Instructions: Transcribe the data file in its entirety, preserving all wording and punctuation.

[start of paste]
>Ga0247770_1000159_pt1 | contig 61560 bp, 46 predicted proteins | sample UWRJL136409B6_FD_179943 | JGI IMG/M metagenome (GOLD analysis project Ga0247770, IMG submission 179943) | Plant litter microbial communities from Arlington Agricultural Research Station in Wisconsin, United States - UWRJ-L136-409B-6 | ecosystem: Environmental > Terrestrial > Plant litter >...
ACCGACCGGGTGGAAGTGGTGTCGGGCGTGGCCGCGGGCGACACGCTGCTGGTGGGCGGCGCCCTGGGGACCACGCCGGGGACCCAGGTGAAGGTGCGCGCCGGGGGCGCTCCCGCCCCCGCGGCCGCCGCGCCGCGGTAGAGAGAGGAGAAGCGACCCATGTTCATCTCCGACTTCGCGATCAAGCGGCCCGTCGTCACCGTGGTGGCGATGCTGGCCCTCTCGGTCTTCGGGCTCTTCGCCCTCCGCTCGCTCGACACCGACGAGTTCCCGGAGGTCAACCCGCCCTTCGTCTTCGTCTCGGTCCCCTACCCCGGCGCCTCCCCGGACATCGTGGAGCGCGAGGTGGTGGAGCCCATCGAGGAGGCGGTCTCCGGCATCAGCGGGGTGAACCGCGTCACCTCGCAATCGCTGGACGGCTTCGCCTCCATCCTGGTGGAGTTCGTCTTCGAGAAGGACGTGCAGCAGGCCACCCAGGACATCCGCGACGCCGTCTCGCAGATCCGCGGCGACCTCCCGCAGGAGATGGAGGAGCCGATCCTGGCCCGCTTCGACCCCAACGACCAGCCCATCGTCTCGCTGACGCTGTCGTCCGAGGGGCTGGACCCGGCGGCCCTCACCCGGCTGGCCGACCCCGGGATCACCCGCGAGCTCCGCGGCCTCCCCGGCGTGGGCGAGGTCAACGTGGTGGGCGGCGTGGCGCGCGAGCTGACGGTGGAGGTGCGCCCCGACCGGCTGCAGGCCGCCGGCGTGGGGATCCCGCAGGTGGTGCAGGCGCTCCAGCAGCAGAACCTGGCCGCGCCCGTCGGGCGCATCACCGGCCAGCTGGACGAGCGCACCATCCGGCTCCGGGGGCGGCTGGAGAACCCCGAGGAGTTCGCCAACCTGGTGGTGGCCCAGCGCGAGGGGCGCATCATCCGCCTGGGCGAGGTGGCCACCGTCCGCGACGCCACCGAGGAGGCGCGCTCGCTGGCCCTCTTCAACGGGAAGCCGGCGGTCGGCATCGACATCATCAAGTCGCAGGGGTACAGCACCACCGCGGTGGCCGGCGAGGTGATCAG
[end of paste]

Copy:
>Ga0247770_1000159_pt1 | contig 61560 bp, 46 predicted proteins | sample UWRJL136409B6_FD_179943 | JGI IMG/M metagenome (GOLD analysis project Ga0247770, IMG submission 179943) | Plant litter microbial communities from Arlington Agricultural Research Station in Wisconsin, United States - UWRJ-L136-409B-6 | ecosystem: Environmental > Terrestrial > Plant litter >...
ACCGACCGGGTGGAAGTGGTGTCGGGCGTGGCCGCGGGCGACACGCTGCTGGTGGGCGGCGCCCTGGGGACCACGCCGGGGACCCAGGTGAAGGTGCGCGCCGGGGGCGCTCCCGCCCCCGCGGCCGCCGCGCCGCGGTAGAGAGAGGAGAAGCGACCCATGTTCATCTCCGACTTCGCGATCAAGCGGCCCGTCGTCACCGTGGTGGCGATGCTGGCCCTCTCGGTCTTCGGGCTCTTCGCCCTCCGCTCGCTCGACACCGACGAGTTCCCGGAGGTCAACCCGCCCTTCGTCTTCGTCTCGGTCCCCTACCCCGGCGCCTCCCCGGACATCGTGGAGCGCGAGGTGGTGGAGCCCATCGAGGAGGCGGTCTCCGGCATCAGCGGGGTGAACCGCGTCACCTCGCAATCGCTGGACGGCTTCGCCTCCATCCTGGTGGAGTTCGTCTTCGAGAAGGACGTGCAGCAGGCCACCCAGGACATCCGCGACGCCGTCTCGCAGATCCGCGGCGACCTCCCGCAGGAGATGGAGGAGCCGATCCTGGCCCGCTTCGACCCCAACGACCAGCCCATCGTCTCGCTGACGCTGTCGTCCGAGGGGCTGGACCCGGCGGCCCTCACCCGGCTGGCCGACCCCGGGATCACCCGCGAGCTCCGCGGCCTCCCCGGCGTGGGCGAGGTCAACGTGGTGGGCGGCGTGGCGCGCGAGCTGACGGTGGAGGTGCGCCCCGACCGGCTGCAGGCCGCCGGCGTGGGGATCCCGCAGGTGGTGCAGGCGCTCCAGCAGCAGAACCTGGCCGCGCCCGTCGGGCGCATCACCGGCCAGCTGGACGAGCGCACCATCCGGCTCCGGGGGCGGCTGGAGAACCCCGAGGAGTTCGCCAACCTGGTGGTGGCCCAGCGCGAGGGGCGCATCATCCGCCTGGGCGAGGTGGCCACCGTCCGCGACGCCACCGAGGAGGCGCGCTCGCTGGCCCTCTTCAACGGGAAGCCGGCGGTCGGCATCGACATCATCAAGTCGCAGGGGTACAGCACCACCGCGGTGGCCGGCGAGGTGATCAG